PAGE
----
The teenager at the centre of a high-profile strip-search investigation has rejected NSW Police's claim they apologised to her over the illegal procedure. The lawyer for the year-old woman, who cannot be legally named, also sent a cease-and-desist letter to Police Commissioner Mick Fuller over on-air comments he made last November, accusing him of inviting speculation about her client's "history". A police sniffer dog in action at Slendour in the Grass in Credit: AAP. The police watchdog has found the teenager was unlawfully strip searched at Byron Bay's Splendour in the Grass festival in July , when officers overlooked legal obligations to have a parent or guardian present with the thenyear-old during the procedure, as well as failing to afford her proper privacy during the search.
Girls as Young as 12 Were Strip-Searched in Australia
Confronting video of Indigenous boy, 16, being strip searched by NSW Police | Daily Mail Online
A teenager who was unlawfully strip searched at a music festival near Byron Bay is still waiting for a personal apology from police. An inquiry by the NSW Law Enforcement Conduct Commission was told an apology had been issued to the girl, who was 16 at the time of the incident. The teenager was singled out by a sniffer dog as she entered the Splendour in the Grass Festival at Yelgun in No drugs were found, and the girl later told the state's Law Enforcement Conduct Commission LECC that she felt humiliated and had sobbed uncontrollably during the ordeal.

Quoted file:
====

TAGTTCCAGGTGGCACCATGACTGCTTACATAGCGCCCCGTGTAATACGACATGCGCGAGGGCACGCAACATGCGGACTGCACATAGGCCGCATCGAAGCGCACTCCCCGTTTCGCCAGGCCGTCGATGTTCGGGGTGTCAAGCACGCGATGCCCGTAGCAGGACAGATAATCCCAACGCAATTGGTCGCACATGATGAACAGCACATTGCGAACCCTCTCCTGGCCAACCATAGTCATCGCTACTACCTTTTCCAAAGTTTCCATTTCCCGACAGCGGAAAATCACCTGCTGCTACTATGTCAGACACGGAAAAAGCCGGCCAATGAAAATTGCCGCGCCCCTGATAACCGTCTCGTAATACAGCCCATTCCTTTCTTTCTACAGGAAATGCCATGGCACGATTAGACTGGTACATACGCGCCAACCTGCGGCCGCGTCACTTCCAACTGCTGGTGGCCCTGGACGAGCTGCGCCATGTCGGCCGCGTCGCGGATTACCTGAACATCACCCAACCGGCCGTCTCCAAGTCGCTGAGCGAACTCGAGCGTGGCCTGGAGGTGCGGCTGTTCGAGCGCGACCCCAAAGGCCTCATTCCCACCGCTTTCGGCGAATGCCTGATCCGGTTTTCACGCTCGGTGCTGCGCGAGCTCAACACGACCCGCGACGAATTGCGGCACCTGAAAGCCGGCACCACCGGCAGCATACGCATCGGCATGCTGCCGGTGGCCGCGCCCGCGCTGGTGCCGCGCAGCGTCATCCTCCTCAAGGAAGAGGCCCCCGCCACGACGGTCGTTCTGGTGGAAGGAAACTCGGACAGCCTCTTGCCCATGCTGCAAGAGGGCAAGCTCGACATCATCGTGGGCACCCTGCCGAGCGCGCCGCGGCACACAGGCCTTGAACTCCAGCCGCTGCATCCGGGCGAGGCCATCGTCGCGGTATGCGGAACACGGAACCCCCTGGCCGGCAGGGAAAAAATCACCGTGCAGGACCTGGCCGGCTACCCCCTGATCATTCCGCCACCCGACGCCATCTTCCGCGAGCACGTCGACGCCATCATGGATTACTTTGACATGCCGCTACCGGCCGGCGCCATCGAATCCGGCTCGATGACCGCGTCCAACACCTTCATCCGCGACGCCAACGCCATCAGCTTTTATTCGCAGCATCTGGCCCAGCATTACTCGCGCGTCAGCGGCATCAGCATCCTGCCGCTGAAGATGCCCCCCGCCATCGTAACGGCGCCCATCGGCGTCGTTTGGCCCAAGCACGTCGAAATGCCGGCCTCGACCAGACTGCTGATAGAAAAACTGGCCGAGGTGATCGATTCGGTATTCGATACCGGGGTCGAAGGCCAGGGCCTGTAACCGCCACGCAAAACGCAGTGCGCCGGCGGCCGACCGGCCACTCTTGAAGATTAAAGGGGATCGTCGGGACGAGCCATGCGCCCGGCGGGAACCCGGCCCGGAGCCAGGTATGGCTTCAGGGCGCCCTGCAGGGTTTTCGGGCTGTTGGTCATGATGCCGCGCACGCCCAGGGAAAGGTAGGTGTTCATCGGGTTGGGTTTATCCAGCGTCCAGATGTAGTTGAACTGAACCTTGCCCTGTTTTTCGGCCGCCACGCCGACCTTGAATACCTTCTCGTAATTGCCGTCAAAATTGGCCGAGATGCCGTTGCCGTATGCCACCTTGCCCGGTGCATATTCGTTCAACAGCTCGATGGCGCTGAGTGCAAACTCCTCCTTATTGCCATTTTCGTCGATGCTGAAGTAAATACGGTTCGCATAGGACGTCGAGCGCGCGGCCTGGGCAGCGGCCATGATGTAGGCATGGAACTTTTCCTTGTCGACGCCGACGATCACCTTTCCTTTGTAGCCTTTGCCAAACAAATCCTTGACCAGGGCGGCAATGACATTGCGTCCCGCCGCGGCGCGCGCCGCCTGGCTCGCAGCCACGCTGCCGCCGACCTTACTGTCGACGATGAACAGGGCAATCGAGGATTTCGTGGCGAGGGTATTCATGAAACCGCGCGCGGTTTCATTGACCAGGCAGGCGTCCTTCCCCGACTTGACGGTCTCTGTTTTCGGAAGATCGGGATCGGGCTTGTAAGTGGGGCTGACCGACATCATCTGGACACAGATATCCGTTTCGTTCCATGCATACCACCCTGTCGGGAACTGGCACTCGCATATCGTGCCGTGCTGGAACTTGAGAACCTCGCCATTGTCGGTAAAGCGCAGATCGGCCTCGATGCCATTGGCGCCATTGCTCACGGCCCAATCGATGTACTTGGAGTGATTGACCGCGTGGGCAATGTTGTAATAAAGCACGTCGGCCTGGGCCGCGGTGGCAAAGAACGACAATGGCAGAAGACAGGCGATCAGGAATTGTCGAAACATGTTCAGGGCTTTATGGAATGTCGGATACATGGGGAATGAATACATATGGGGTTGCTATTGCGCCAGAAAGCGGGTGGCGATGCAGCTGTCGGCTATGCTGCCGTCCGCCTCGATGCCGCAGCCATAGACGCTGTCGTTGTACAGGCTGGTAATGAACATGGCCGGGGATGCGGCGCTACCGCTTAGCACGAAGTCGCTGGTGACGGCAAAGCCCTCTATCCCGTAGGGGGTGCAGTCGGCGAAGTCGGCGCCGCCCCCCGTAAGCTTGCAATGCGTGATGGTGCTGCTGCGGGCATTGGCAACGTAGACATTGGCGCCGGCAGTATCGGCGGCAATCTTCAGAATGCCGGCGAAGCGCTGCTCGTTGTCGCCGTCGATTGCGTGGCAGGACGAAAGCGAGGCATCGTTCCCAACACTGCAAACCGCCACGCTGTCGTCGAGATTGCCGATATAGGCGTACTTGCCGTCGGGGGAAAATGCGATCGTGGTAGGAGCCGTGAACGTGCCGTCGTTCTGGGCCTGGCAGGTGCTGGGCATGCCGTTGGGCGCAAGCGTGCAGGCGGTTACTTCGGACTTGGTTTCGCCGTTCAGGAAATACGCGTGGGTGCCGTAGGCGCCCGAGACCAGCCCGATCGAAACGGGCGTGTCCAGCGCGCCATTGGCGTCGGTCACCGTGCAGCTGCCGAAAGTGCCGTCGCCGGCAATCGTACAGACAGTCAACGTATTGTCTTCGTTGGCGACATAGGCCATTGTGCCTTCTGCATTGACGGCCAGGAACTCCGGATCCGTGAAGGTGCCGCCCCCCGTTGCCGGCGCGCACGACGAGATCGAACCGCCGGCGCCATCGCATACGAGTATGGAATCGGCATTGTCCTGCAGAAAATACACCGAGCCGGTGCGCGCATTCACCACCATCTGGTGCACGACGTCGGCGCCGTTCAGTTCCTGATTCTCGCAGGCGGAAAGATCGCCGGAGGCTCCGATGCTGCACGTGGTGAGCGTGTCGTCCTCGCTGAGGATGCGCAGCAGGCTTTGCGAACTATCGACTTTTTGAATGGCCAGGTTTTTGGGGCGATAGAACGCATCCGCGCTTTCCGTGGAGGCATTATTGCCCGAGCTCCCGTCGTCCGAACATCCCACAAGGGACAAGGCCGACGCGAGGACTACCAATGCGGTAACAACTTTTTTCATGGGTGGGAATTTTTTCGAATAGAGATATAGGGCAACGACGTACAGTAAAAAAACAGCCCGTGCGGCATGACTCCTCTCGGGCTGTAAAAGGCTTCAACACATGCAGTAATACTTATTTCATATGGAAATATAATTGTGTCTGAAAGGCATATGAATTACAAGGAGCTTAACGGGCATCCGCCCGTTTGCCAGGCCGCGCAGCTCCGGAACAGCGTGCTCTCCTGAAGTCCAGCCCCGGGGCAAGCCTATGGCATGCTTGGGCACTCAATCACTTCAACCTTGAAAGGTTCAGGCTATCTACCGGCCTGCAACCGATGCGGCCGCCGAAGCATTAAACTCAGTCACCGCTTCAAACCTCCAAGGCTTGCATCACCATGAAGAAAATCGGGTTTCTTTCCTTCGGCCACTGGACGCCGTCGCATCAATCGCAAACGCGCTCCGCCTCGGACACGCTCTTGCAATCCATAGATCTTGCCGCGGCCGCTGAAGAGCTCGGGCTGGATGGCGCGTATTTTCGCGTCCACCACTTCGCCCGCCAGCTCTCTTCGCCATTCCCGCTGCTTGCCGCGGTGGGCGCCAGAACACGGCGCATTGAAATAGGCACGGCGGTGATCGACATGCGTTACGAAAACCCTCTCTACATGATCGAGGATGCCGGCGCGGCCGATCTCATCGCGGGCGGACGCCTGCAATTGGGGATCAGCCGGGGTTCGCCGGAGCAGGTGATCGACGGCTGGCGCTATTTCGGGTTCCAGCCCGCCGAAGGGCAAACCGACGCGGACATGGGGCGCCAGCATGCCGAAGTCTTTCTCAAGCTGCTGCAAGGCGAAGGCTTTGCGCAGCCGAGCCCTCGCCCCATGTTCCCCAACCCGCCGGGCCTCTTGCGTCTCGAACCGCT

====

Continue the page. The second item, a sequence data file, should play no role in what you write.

Naked strip search of 16-year-old girl 'unlawful', NSW watchdog finds
On its opening morning the counsel assisting the commission, Peggy Dwyer, told the hearing at least 30 strip-searches were conducted on minors at the festival. In NSW, officers must not conduct a strip-search outside a police station unless the urgency and seriousness of the situation requires it. In the case of minors, a parent or guardian must be present unless an immediate search is necessary to protect the person or prevent the destruction of evidence. But the inquiry heard only five of the 30 searches were conducted in the presence of a support person.
Police have been condemned for pulling down an Aboriginal boy's pants and forcing him to squat naked without his parents present in a little-noticed report to the NSW Parliament just last month. The Law Enforcement Conduct Commission slammed NSW Police over the incident in the state's north-west in a scathing report that was overshadowed by separate reports into strip-searches conducted on teenagers at music festivals. The police watchdog found an officer had placed his fingers in the waistband of the year-old's shorts on the main street of the unnamed town and looked at his backside, searching for drugs.